There seems to be a stigma when it comes to all-you-can-eat buffets, and perhaps it stems from some old-school chains and Chinese-American restaurants that focus at least in part on quantity rather than quality. But not all buffets are that way, especially when it comes to Brazilian restaurants that include all-you-can-eat options. The Greater Boston area has a number of such places--many of which are excellent--and while some are very well-known (such as the Midwest Grill in Cambridge and Fogo de Chao in Boston's Back Bay), many others are not, including the wonderful--and very hidden--Mineiros Brazilian Steakhouse in Rockland. Another such spot that is much closer to Boston isn't as inexpensive as the almost unbelievably cheap Mineiros, but Oliveira's Steak House in Somerville is something special and well worth the price of admission.
Oliveira's Steak House resides in a rather barren semi-industrial area between Union Square and the Charlestown line, and the fact that it is on the other side of the McGrath-O'Brien Highway from Union Square makes it much less known than many of the dining spots in and around the square. Being in an isolated and empty area with little foot traffic, it is probably unsurprising that the restaurant has its own parking lot (a relative rarity for Somerville eateries) and the restaurant itself is quite large inside. Upon entering the place, you will find a quiet and comfortable dining section to the right and a counter/host area with a dessert case to the left. The buffet sits on the left side of the room with an ordering window for meat items in the back, while to the left is a large, separate room that includes more tables for dining along with an attractive bar. Relatively little light comes in from the outside, so parts of the eatery are a bit dark, and the sound level is pretty quiet overall, with music being played at a moderate level (including lounge music and jazz).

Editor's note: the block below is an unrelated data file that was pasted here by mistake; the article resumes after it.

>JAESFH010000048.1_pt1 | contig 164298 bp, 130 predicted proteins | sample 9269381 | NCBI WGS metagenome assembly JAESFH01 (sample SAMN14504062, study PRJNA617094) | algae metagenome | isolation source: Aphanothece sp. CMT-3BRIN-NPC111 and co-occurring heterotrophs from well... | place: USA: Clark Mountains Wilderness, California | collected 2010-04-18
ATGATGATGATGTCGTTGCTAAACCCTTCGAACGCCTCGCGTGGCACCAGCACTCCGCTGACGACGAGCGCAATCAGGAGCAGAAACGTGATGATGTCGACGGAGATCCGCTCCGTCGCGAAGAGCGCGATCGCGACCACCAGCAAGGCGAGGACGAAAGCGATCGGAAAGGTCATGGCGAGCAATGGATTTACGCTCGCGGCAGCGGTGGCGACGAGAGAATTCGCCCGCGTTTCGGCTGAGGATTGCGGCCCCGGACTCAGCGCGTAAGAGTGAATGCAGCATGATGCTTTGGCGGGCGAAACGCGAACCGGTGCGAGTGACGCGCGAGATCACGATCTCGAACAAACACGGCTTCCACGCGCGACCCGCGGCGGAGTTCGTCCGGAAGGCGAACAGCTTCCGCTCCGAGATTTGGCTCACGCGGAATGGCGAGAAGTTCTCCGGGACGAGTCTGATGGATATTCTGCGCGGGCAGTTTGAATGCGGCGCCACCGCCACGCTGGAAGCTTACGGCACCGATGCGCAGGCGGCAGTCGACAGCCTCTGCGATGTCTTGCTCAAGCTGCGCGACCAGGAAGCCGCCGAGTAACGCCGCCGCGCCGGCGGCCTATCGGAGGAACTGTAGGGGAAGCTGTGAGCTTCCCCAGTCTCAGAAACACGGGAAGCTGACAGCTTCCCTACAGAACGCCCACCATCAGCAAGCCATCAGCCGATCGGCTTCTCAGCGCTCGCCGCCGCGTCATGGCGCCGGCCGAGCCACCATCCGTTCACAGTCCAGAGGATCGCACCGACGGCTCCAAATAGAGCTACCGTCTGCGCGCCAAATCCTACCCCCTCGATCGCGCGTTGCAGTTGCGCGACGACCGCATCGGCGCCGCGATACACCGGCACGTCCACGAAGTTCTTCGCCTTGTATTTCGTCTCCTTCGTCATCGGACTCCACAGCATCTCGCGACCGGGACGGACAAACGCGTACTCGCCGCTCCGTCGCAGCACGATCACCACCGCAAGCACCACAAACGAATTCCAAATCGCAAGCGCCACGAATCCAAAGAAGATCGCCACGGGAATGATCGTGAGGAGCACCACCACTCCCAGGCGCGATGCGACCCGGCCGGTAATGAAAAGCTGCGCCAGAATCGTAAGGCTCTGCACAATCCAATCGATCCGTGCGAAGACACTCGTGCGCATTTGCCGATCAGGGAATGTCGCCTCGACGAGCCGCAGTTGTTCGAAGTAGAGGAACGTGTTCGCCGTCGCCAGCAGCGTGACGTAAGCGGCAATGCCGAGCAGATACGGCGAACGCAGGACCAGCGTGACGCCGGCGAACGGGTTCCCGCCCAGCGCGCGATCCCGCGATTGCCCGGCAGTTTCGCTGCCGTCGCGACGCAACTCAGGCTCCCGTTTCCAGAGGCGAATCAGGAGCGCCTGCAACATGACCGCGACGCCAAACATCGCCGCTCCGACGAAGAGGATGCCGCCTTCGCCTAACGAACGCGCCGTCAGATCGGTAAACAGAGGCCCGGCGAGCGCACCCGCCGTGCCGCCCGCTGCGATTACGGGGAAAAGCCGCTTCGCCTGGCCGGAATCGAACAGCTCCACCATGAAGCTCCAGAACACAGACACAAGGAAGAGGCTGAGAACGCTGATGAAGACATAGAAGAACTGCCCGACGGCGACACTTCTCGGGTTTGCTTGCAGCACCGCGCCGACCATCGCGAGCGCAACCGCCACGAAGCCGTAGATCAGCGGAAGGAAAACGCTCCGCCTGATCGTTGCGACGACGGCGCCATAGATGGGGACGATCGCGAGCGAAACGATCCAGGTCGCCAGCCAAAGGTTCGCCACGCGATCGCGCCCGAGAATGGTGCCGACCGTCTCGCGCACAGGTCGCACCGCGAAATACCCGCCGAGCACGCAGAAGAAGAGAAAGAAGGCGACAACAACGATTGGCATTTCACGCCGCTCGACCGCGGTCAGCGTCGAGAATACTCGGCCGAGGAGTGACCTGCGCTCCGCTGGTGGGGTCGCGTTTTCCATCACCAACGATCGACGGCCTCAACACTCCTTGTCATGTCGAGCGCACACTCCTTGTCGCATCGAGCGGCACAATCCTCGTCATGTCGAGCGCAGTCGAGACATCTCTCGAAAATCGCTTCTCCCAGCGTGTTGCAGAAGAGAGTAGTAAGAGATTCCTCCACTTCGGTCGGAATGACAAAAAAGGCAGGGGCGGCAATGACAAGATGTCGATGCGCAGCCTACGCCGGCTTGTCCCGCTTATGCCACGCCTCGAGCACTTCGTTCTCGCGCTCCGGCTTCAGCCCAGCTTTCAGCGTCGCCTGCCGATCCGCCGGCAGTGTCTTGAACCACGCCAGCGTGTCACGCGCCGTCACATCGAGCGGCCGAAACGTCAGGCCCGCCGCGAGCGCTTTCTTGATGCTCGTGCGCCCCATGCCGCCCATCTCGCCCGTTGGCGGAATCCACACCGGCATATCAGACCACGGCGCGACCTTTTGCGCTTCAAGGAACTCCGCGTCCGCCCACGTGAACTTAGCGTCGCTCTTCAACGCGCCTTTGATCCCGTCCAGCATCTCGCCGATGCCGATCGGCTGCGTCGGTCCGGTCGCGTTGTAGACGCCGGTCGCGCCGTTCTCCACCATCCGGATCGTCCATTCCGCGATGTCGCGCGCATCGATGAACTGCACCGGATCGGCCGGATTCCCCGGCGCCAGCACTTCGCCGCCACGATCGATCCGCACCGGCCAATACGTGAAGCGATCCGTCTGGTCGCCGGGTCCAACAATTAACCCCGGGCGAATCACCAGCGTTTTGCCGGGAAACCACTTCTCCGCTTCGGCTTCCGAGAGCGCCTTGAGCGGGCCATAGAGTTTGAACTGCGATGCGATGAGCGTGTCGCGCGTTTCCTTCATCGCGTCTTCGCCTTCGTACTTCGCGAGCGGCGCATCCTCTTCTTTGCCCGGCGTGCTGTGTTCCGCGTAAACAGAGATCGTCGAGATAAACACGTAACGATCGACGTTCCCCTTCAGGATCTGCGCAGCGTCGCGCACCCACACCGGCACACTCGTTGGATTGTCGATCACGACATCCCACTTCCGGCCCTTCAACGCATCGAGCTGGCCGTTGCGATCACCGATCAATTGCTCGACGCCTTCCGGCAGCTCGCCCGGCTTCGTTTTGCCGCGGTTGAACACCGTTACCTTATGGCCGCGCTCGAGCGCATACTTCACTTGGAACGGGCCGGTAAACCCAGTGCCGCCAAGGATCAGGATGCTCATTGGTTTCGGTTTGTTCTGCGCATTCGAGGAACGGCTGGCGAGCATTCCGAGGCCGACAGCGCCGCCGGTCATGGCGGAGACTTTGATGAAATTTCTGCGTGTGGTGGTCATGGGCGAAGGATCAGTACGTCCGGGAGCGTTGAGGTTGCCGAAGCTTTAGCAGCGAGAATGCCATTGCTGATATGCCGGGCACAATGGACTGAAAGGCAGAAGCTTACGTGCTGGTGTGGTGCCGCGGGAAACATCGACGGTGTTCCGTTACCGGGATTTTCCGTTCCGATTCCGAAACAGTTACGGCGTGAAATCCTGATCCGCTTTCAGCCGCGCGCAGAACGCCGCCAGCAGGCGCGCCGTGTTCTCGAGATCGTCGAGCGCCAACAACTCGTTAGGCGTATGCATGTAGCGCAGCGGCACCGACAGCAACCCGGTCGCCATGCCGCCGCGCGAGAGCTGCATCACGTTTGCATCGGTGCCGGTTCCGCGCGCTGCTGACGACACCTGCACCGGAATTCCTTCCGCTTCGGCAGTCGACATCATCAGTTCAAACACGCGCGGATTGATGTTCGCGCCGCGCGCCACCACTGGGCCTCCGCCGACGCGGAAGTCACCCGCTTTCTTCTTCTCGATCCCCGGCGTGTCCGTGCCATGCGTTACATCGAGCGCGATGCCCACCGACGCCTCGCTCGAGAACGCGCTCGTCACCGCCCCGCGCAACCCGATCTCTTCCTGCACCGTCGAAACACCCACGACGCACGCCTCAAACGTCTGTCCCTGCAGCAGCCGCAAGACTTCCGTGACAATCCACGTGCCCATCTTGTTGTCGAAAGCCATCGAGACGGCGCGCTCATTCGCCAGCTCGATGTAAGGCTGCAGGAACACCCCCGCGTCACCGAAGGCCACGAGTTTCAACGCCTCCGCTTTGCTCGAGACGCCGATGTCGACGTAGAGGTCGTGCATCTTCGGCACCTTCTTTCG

Brazilian steakhouses tend to offer two options for dining--paying by the pound or going with the all-you-can-eat option (with the latter also known as rodizio). Oliveira's is no exception, so it is just a matter of which route to go for dining on a plate of food; if you've never been, it may be a good idea to try the rodizio option, which is under $30 and allows you to try literally everything, while those who are familiar with the place and know exactly what they like might go for paying by weight, with that option being a bit more than $8 per pound. No matter which option you take, the setup is pretty simple--a salad bar is on one side, a buffet bar with mostly appetizers, sides, and non-meat options is on the other, and you can either go to the window and order specific meats or flip the card on your table from "Stop" to "Go" and have servers wander over with various skewers of slow-roasted or grilled meat. Some of the items available at the buffet table (depending on the day) include rice, beans, fried fish, plantains, yucca fries, spaghetti with red sauce, ground beef with potatoes, pork loin with onions, tripe stew, and braised chayote, while meat items include pork ribs, lamb, wings, top sirloin, chicken hearts, pork shoulder, bottom sirloin, and strip loin, to name a few. Some highlights to mention include a sublime braised oxtail and potatoes from the buffet table, that is a bit like a simple but very special version of beef stew; an extraordinary bacon-wrapped chicken option served on a skewer; a prime part of the top sirloin which is perfectly seasoned and charred; garlic beef which comes with cloves placed in the meat; a spicy pork sausage along with a non-spicy version; a hearty lasagna made with chicken; and perfectly-seasoned rice with pieces of lean beef mixed in. Drink options at Oliveira's include a handful of beers and wines and a list of cocktails that includes an excellent sangria, while desserts include a completely decadent chocolate ball, an equally sinful tres leches, different types of cheesecake, caramel flan, tiramisu, and more.
Even if you aren't into all-you-can-eat restaurants, you might still want to check out Oliveira's Steak House, as the quality of the food is head and shoulders above that of your typical buffet spot while the atmosphere is pleasant and pretty laid-back overall. The fact that this is a mostly overlooked spot may also be of interest considering that Somerville is a hotbed of dining with a lot of restaurants and bars that tend to get big crowds. Brazilian steakhouses might not be for everyone, but if you like different kinds of meats and enjoy a different kind of dining experience, Oliveira's isn't a bad option at all.
Copyright © 2018, Boston's Hidden Restaurants (www.hiddenboston.com).